What about China?

In the past decade, China made remarkable progress reducing the number of children vulnerable to poor childhood development.

But at least 17 million children aged 0-3 are still at risk.

This is predominantly a rural problem. Of the 50 million children under 3 in China, nearly half live in vulnerable, rural communities, and nearly 80% of those suffer developmental delays.

While China’s urban children mostly meet international standards for child development, field studies in poor, rural communities find that up to 90% of children harbor delays in at least one domain.

It’s not only remote villages: these deficits pervade all kinds of rural communities.

Which families are affected?









Undernutrition and lack of stimulation are major factors behind delayed ECD.


Infant anemia, a form of undernutrition widespread across rural communities, is likely preventing China’s rural children from developing as they should.

The link between anemia and ECD is known: field studies found anemia levels ranging from 40% to 70% in rural mountainous communities where cognitive deficiencies are more prevalent.

Randomized control trials (RCTs) in rural areas have shown that giving babies iron supplements with their porridge led to small, but statistically significant improvement in development outcomes (BSID scores).

But while existing trials within China found only positive impacts from iron-supplementation, this has only resolved a relatively small portion of slow development, indicating other elements involved in hindered ECD.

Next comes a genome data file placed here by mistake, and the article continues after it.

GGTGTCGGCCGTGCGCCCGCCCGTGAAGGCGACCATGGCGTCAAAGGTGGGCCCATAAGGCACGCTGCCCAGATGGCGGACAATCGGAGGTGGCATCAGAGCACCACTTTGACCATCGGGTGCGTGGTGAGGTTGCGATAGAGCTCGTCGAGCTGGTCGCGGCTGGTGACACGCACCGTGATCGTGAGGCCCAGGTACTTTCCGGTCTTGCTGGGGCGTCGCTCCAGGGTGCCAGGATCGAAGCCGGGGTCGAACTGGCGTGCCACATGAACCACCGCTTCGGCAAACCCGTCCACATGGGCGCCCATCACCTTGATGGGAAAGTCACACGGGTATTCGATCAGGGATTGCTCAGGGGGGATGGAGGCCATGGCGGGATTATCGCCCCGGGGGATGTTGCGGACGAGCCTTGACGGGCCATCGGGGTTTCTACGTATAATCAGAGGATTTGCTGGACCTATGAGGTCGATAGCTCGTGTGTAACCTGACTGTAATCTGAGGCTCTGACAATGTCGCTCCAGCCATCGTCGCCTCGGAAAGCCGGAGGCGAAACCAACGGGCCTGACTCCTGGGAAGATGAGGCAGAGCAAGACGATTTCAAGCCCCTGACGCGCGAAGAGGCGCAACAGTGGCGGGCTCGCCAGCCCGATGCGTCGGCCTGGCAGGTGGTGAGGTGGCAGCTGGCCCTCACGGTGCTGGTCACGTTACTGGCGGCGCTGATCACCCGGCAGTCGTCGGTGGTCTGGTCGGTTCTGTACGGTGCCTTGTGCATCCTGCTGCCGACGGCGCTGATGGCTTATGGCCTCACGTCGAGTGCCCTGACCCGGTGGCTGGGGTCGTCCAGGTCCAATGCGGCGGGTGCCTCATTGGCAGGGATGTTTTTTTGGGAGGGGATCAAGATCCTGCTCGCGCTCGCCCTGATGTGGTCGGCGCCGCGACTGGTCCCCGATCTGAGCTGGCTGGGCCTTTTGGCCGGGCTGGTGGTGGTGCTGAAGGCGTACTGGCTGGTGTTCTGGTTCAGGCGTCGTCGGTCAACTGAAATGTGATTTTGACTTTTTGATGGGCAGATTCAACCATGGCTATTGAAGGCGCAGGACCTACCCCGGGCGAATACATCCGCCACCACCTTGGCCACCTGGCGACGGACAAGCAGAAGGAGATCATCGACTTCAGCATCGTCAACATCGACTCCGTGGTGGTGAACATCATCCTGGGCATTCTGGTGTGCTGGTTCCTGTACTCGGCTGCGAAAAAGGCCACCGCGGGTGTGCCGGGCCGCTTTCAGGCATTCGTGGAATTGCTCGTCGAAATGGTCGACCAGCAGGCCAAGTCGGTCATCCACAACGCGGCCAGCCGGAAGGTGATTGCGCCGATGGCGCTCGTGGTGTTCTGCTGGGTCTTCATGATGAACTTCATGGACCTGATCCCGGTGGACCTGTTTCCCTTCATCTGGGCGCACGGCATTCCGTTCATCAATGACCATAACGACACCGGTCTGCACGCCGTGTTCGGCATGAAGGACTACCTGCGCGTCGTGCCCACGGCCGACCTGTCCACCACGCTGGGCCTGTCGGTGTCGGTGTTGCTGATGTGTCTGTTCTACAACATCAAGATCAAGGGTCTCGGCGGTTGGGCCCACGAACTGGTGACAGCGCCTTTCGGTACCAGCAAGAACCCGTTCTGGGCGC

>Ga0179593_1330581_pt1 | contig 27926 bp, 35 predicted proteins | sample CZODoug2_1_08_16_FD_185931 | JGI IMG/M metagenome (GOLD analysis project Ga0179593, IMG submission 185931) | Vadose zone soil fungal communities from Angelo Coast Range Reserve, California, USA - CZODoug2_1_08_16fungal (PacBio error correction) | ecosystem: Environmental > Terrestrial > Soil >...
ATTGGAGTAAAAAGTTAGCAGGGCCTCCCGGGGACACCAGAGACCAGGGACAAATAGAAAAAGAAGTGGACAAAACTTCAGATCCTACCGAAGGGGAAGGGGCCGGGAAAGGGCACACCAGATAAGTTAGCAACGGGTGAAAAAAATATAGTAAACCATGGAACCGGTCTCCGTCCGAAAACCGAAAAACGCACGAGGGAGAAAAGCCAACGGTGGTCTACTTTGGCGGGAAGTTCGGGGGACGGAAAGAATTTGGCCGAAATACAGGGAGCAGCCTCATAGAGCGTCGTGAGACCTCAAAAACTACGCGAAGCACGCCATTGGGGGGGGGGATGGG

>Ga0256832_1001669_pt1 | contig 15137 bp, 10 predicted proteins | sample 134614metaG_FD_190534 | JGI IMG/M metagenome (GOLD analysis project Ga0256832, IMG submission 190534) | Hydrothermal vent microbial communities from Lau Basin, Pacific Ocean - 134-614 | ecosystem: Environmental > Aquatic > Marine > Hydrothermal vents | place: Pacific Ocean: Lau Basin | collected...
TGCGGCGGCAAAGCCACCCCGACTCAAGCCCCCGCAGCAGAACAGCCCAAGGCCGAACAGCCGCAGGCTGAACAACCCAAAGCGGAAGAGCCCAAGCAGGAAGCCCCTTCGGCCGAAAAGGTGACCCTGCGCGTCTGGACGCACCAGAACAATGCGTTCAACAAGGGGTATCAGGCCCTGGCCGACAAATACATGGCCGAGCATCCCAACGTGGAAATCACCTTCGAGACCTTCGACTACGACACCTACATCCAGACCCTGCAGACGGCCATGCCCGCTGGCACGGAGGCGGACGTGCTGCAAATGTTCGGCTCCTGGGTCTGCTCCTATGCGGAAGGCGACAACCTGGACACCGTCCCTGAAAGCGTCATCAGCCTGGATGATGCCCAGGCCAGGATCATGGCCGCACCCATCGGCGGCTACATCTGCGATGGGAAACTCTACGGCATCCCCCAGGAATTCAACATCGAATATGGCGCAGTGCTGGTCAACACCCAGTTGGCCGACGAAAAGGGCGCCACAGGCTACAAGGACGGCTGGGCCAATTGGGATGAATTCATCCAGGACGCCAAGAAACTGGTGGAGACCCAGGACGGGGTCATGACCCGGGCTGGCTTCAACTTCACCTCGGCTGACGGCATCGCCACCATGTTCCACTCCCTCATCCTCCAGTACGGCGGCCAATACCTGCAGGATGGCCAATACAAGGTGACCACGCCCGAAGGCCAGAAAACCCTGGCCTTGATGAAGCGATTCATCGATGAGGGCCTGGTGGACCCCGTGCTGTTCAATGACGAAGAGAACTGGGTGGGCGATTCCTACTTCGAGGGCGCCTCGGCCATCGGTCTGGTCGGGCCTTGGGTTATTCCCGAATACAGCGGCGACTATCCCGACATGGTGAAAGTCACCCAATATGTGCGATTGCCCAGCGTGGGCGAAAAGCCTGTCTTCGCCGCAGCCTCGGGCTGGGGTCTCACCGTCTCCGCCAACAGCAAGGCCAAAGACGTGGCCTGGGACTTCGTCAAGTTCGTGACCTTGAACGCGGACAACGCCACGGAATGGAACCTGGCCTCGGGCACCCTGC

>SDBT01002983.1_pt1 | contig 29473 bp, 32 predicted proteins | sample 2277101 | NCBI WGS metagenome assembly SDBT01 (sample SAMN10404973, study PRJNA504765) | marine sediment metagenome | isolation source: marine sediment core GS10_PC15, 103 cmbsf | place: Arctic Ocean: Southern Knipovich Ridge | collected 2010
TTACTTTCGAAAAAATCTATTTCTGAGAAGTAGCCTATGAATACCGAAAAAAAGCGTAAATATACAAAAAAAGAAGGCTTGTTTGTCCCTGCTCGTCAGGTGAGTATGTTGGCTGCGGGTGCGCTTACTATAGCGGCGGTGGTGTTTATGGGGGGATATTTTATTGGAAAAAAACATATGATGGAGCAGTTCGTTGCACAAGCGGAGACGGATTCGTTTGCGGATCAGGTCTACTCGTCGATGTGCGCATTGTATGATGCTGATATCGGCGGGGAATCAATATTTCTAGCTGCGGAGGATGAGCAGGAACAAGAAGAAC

Many rural caregivers are not interacting with their children in methods proven to further healthy development. In some of these communities, more than 50% of families do not use toys to play with their kids, 75% do not sing to them, and 96% do not read to them—parenting practices all linked to higher developmental outcomes.

What’s more, RCTs within China found that training parents to engage in these behaviors had statistically significant impacts on child development scores. This may suggest that the absence of stimulation is the primary barrier to healthier development in these communities.

Research within China is still ongoing, but it largely suggests that the most successful early childhood interventions generally work synergistically to address the many potential barriers to a child's ability to thrive, including both lack of nutrition and stimulation.

What are the dangers if nothing is done?

However, it's not just individual children at risk. As China’s economy changes in the next few years, human capital is going to be more and more important. With two-thirds of China’s next generation growing up in poor rural areas, the prevalence of delayed development amounts to a national crisis.

The future of the entire country depends on giving these children the tools they need to learn, to thrive, and to contribute to China’s growing economy.